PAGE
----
A Tauranga councillor texted a colleague about another councillor's "low cut tops" "really tight white pants" and "frilly party tops" - then asked if cellphones could be checked in official information requests.
First-term councillor Dawn Kiddie also wrote mockingly of deputy mayor Tina Salisbury sharing a ride on mayor Tenby Powell's "Harley" and walking around town with "a plum in my mouth" in the text released under the Local Government Official Information and Meetings Act.
Salisbury, also in her first term, has likened the text to "high school". Kiddie went one further, saying she never should have sent the "kindergarten stuff".
The text was among hundreds of texts released by the Tauranga City Council in response to requests by the Bay of Plenty Times and others for communications during a tumultuous time inside the council in May and June.
The release also made public mayor Tenby Powell's texts disparaging councillor Kelvin Clout and have seen questions raised about Andrew Hollis' texts - or lack thereof.
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Six councillors - including Kiddie and the recipient of her text, councillor Steve Morris - attempted to force Larry Baldock out of the deputy mayor role, and have him replaced via group vote.
Baldock instead resigned and Powell appointed Salisbury to the deputy position in a June 2 meeting, to the apparent surprise of the six.
Kiddie sent Morris the text in a conversation on June 1, according to records of his messages.
Morris asked Kiddie: "Would you consider standing for DM?"
Kiddie replied: "Of course Tina would be super pleased and in fact would be my new bestie! I could think of nothing more rewarding also than Sharing a ride on a Harley with Tenby but I need to upgrade my wardrobe and get some low cut tops, really tight white pants and off shoulder frilly party tops!
"Omg this is super awesome as ... will be my new friends and I can walk around town with my nose in the air and a plum in my mouth! Going shopping now!
"Even better I am clearly the best most experienced councillor for the position as I know so much after 7 months and it would really raise the confidence of the community if I was given a higher position than Morris or Robson or Grainger snd even better payed more![sic]
"That would mean I would be so special and so deserving of the title! I ringing media now and booking in with a photo shoot."[sic]
She continued: "Added bonus would be all that close contact with Tenby. It's all my dreams come true."
A few hours later, she wrote: "Do they check cellphones if logima."
Morris did not reply to any of the messages.
"Maybe it's just a bloke thing, I just don't go there," he told the Bay of Plenty Times this week.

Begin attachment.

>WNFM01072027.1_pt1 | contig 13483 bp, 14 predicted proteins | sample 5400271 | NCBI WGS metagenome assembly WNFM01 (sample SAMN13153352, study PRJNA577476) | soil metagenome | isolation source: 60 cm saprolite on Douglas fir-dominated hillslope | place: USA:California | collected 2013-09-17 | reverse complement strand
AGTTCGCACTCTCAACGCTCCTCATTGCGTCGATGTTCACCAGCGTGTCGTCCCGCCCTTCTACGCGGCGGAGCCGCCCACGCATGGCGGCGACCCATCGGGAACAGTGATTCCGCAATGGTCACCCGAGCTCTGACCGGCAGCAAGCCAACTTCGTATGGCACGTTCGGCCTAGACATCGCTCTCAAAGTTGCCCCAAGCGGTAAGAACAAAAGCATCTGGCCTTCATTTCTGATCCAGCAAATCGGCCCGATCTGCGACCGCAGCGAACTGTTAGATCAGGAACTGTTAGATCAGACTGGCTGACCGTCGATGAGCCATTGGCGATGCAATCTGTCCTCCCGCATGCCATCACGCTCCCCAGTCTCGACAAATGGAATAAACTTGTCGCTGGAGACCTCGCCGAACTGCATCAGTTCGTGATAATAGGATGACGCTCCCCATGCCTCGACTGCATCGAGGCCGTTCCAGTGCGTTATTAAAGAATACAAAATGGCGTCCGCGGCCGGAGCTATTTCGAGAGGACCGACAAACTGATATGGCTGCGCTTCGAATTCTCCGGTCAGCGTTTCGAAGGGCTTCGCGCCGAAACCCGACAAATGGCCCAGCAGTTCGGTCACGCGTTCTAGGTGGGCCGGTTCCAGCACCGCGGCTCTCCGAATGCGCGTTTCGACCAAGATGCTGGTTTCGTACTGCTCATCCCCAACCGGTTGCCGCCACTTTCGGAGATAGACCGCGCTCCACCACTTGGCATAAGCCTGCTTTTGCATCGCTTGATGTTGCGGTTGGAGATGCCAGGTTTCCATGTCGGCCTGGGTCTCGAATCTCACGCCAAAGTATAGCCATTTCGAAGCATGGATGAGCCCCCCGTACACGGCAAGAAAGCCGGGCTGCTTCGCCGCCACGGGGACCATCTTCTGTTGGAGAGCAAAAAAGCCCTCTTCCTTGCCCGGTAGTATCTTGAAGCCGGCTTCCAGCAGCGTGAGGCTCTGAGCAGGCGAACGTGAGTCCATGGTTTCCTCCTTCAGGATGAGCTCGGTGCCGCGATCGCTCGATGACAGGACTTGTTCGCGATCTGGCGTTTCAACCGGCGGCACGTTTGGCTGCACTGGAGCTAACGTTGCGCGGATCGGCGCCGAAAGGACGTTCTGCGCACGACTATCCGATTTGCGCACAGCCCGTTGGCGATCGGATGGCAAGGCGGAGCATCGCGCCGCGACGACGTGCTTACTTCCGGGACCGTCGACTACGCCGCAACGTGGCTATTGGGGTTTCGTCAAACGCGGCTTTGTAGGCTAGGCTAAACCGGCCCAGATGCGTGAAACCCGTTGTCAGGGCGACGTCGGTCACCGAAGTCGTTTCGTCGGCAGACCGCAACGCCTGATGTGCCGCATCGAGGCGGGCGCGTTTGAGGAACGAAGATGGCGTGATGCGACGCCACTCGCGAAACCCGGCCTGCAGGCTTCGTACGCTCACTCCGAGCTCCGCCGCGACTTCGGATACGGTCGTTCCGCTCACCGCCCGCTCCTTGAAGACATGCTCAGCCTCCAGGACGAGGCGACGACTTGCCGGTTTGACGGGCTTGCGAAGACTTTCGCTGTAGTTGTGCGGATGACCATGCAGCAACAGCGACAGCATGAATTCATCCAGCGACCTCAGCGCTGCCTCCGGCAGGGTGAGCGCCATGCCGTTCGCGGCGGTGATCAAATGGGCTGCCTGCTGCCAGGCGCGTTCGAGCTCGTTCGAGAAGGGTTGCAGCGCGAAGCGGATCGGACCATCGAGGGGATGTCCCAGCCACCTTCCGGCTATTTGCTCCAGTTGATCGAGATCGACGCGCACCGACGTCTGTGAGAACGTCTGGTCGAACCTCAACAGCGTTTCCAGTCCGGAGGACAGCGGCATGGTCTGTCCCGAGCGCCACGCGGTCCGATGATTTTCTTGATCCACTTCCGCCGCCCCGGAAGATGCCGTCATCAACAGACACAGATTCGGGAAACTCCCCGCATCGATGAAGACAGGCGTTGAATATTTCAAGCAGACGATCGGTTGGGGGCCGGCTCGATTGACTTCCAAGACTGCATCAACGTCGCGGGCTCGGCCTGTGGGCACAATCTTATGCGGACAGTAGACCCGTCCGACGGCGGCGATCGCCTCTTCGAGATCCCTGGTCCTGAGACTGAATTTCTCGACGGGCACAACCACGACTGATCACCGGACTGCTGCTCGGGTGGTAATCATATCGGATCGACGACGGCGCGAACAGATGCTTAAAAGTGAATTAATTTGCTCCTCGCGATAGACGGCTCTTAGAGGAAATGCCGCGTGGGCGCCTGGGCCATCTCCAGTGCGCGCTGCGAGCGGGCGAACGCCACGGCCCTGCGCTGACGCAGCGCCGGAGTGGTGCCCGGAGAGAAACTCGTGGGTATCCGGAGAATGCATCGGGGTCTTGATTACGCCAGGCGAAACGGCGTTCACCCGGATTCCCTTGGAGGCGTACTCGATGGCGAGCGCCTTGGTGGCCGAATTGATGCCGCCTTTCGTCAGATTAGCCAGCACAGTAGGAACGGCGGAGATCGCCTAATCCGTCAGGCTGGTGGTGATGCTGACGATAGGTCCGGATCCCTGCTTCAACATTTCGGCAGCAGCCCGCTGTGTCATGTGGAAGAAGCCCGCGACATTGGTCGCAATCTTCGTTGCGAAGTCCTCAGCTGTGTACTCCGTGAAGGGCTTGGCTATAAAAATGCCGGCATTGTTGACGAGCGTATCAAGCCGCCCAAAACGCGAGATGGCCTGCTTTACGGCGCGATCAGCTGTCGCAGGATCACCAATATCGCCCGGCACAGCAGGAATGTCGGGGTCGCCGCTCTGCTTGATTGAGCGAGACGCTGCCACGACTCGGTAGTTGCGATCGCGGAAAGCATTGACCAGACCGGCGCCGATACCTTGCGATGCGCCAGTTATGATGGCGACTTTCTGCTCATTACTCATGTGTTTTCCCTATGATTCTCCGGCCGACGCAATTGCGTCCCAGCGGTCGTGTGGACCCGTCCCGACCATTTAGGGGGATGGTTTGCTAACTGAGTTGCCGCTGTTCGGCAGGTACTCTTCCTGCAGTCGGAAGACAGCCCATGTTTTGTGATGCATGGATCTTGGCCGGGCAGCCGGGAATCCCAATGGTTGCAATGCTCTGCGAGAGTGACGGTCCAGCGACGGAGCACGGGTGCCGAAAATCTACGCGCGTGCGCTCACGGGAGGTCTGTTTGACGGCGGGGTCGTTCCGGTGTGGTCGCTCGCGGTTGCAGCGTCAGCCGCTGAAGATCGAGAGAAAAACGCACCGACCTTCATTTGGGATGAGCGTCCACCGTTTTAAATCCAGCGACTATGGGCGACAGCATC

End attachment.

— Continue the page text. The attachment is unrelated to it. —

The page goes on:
Salisbury said Kiddie's text was "disappointing".
"It's disappointing that is what she chose to focus on. We have much more important things to be talking about.
"I felt like I was listening to something on a high school playground."
She said she rode with Powell on his Indian - not Harley - motorcycle to a council event at Lake Okataina.
She said all councillors were car-pooling that day. As the holder of a motorcycle licence, she thought it was a "great opportunity" ... "and that's all there is to it".
She said, in general, she had been surprised by the number of personal comments and attacks since entering politics.
"I don't know if I am willing to accept that's just politics. I think we can do better.
"I don't think any of it is good for anyone's mental health."
Salisbury said she wanted to move on and focus on working as a governance team to make good decisions for the city.
Kiddie said she should not have sent the text, even in a private conversation.
"I shouldn't have done that, absolutely not. That's kindergarten stuff."
She said others raised the topic of how councillors dressed, and it would not normally be something she would talk about.
"It had been raised by a couple of other people and I just embellished it, I suppose ...
"It's not really part of me to be doing, saying, stuff like that. It's just stupid banter."
She said it was out there now and there was nothing she could do about that but try to learn from it and move on with her work in the Mount Maunganui/Pāpāmoa community.
"It certainly doesn't help the image of the councillors, that's for sure. We're working bloody hard, we're still getting stuff done."
She did not know why the message appeared on Morris' record but not hers.
Kiddie said it was no excuse for what she said, but the comment came at an upsetting time where she felt councillors were not being given all the information about what was happening behind the scenes with the deputy mayor position.
She found a message Salisbury sent her shortly after the June 2 announcement "disappointing", in that context.
Salisbury's message said she knew her appointment as deputy "isn't the outcome you were hoping for" but said she wanted to keep working together and catch up for coffee.
Kiddie replied she had heard Salisbury was going to replace Baldock in October, but supposed the council would be able to vote for the best person for the job.
"I am not convinced that having a mayor and deputy mayor fresh to local government politics is the best move for our city, not when we have experienced councillors who could do the job."
Salisbury replied that was the first she was hearing of a plan for October, and she had not sought the deputy role.
In a text exchange that day, councillor Heidi Hughes congratulated Salisbury and suggested the deputy meet with Kiddie.
Salisbury replied: "I guess we will see what they plan next. I really hope they stop this plotting and scheming and so we get to work together on the important things for our city."
Salisbury said the comment was about a group of people, not Kiddie specifically.
Kiddie said there had been "no plotting ... no scheming".